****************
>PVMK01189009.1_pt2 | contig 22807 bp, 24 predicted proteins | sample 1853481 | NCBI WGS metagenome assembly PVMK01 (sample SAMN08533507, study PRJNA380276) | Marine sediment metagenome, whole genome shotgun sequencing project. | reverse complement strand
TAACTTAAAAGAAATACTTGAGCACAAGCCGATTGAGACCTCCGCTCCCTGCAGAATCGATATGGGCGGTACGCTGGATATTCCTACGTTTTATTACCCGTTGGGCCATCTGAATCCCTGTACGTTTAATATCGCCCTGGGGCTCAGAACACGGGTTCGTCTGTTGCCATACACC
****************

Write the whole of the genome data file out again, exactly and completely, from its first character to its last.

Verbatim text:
>PVMK01189009.1_pt2 | contig 22807 bp, 24 predicted proteins | sample 1853481 | NCBI WGS metagenome assembly PVMK01 (sample SAMN08533507, study PRJNA380276) | Marine sediment metagenome, whole genome shotgun sequencing project. | reverse complement strand
TAACTTAAAAGAAATACTTGAGCACAAGCCGATTGAGACCTCCGCTCCCTGCAGAATCGATATGGGCGGTACGCTGGATATTCCTACGTTTTATTACCCGTTGGGCCATCTGAATCCCTGTACGTTTAATATCGCCCTGGGGCTCAGAACACGGGTTCGTCTGTTGCCATACACC